Mergers & Acquisitions are key buzzwords on the market today. Before embarking on this journey, there are key elements to consider ensuring your success. Pierre La Pointe, President, Willoria Management Consulting, shares his guiding principles in an interview with Zita Banasinski, President, iZita Marketing:
Q. The world of M&As sounds exciting and glamorous. What inspired you to join this field?
A. In 2002, after more than 20 years of the corporate world, I decided that purchasing a company was the way for me to move forward in my career. It took me about 3 weeks to realise just how complex this process was. So, in order to polish my skills and provide me with the tools I needed in the world of M&A’s and start-ups, I registered in specialised courses spanning four days a week over an eight month period. I have since been involved in four start-ups, two of which I have since sold, one in which I am still a non-operative shareholder. Today, I am preparing myself to invest in a young high-tech Montreal based company. Entrepreneurship is quite addictive!
Q. Even if the financial aspects of an M&As are perfectly sound, can a cultural mismatch be perilous for everyone involved?
A. Absolutely! One should never underestimate the importance of a company’s culture and its’ real potential of adapting to a different management style. Wide discrepancies between the two cultures could cause tremendous stress on the workforce. For example, an aging workforce in a company might be resistant to working with more modern and sophisticated manufacturing equipment used at another firm.
The cultural aspects of a company are critical in the internal diagnostics and due diligence process. Additionally, a cultural mismatch can easily create flight risk of key personnel and a morose, even antagonistic, working environment at the detriment to all involved.
Q. How important are the products and services when you are considering purchasing or merger with a firm?
A. In either scenario, it becomes extremely important to have good working knowledge and experience surrounding the products or services of the target company. Not only will this underpin the operational success of your future company, but it is usually quite necessary to obtain financing. In a merger situation, I would also highlight the importance of the impact of the target company’s products or services for potential synergies with a company that you already own. The more similar the products and services are, the smoother the transition.
Q. What are the key marketing skills required in M&As?
A. Strong marketing analytical skills are a necessary tool during a due diligence process, particularly during the internal and external diagnostics. A sound knowledge and understanding of existing client base, how to reach new prospects as well as undertaking the necessary in-depth market research studies and critical analysis is fundamental. Understanding the competition, knowing where a firm is in the market, determining trends, product development and new product evolutions will help determine the viability of the new firm.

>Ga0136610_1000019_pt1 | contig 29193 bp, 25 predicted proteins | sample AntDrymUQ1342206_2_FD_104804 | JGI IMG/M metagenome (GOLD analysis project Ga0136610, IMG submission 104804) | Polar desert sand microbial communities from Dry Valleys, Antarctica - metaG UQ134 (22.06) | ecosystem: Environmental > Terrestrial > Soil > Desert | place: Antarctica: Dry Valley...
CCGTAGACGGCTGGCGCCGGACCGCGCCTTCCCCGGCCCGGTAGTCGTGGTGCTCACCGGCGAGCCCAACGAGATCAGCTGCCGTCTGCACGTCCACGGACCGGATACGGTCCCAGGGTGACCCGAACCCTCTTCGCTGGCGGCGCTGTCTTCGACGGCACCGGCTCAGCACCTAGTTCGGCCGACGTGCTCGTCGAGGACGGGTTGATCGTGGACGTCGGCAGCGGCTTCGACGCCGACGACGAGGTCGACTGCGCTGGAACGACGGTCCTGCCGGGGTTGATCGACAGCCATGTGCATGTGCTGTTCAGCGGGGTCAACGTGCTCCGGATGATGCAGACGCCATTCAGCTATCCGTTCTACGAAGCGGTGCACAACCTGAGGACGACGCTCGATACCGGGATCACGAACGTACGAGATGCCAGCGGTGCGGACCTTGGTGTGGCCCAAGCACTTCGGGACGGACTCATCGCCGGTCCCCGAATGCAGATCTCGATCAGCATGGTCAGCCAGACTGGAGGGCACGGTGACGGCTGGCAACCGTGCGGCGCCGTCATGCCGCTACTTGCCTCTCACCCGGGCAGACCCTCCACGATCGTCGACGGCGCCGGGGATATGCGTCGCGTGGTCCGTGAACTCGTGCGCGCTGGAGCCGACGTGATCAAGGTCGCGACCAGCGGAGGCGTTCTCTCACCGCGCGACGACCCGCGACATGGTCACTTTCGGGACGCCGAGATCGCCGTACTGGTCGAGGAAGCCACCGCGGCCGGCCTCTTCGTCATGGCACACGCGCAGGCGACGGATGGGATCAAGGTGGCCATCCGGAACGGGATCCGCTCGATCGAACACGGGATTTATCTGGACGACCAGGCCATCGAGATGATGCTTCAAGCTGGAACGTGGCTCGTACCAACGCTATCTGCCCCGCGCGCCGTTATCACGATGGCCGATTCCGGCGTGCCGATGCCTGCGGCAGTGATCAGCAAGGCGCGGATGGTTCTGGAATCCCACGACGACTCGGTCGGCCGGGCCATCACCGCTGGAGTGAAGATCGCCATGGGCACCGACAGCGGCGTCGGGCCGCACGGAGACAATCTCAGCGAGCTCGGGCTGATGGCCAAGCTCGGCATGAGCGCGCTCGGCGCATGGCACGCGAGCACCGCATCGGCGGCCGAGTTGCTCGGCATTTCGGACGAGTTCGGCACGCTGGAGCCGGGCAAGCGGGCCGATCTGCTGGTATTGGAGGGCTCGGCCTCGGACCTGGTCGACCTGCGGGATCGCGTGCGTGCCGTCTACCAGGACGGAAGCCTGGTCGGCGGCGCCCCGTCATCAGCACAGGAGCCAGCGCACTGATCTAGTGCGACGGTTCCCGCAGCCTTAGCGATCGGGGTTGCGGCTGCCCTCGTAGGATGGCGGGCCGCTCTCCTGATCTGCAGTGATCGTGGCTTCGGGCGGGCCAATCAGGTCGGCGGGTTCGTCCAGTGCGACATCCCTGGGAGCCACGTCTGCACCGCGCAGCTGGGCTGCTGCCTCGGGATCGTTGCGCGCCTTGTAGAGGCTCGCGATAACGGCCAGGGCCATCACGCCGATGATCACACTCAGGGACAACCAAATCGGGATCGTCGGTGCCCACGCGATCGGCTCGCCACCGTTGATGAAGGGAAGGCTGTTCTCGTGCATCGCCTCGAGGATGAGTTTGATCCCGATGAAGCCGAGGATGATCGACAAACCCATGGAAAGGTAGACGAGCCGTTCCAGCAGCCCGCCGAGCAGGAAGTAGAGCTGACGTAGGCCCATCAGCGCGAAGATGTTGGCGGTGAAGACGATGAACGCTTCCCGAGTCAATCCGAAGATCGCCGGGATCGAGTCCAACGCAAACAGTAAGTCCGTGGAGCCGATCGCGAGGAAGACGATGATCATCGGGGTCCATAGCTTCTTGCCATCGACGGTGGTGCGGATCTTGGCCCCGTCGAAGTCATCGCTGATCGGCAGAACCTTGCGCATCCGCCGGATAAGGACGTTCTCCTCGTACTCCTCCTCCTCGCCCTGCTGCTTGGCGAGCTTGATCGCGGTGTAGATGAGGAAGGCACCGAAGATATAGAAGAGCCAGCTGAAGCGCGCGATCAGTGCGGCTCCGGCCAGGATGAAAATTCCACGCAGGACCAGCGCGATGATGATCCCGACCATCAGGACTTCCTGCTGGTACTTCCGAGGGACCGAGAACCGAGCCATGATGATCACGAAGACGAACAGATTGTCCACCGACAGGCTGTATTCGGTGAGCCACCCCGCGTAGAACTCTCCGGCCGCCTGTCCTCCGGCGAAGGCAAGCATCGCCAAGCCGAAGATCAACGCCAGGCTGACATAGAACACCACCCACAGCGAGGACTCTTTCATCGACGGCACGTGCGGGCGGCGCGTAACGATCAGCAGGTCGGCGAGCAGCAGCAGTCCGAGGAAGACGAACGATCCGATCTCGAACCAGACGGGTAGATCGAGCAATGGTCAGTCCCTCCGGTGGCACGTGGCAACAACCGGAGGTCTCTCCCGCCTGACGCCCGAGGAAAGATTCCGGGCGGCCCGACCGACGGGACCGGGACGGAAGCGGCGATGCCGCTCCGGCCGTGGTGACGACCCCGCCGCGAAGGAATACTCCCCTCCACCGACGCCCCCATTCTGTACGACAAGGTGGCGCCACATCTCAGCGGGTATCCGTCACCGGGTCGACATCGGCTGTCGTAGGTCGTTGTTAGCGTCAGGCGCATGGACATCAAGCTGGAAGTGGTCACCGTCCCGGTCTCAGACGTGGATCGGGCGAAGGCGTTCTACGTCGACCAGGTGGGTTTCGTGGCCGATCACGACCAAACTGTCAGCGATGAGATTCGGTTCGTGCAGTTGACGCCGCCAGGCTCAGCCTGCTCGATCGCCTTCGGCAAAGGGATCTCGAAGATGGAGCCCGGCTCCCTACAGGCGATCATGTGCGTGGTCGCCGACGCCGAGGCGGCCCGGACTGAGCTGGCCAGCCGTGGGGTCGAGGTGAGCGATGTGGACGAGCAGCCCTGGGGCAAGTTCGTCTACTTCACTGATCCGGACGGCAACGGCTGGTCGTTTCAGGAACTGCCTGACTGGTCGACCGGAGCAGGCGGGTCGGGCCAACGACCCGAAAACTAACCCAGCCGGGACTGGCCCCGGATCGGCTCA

Q. What marketing aspects would you use to obtain an idea of management quality?
A. During an internal diagnostic procedure, communication and commercial policies & practices can have a direct relation to corporate notoriety and how it may be perceived externally. Marketing, by definition, is a science that a firm uses to bring a product or service to market. The routes to market, for instance, can be via retailers, distributors or wholesalers. How a company services and supports its customer base is, in my opinion, a direct reflection of the quality of a company’s management.
Q. What other approaches to marketing do you use in M&As?
A. Normally, I would suggest that one must look at the company’s position within a market versus the global market evolution over the last three years. You need to determine if the approaches towards growth potential over the next three years are adequate and realistic. Who are the main competitors? How is the positioning of the company targets compared to its’ competitors? What are the product differentiations?
Q. What would you look at beyond management, products and services quality?
A. As a purchaser, I would be most interested at the expansion possibilities to grow the business. Taking into consideration that we live in a global economy today, it is important to assess product and/or services substitution risks. I would make an analysis, or market study, on market entry barriers in the trade. I would also be looking at customer and supplier dependencies. Equally important is the company’s position in terms of sector innovations and/or fast technological change, dependence on trends or strong seasonal variations.
Good marketing skills can underpin a decision-making process during an M&A due diligence. Financial and legal aspects of a due diligence process will determine the soundness of a company. The marketing aspects will give you the information that you need to insure that you can grow the company, or the resources that will be required for the company to grow.
Are you considering buying or merging with another firm? Need guidance or simply someone to bounce off some ideas or concerns?
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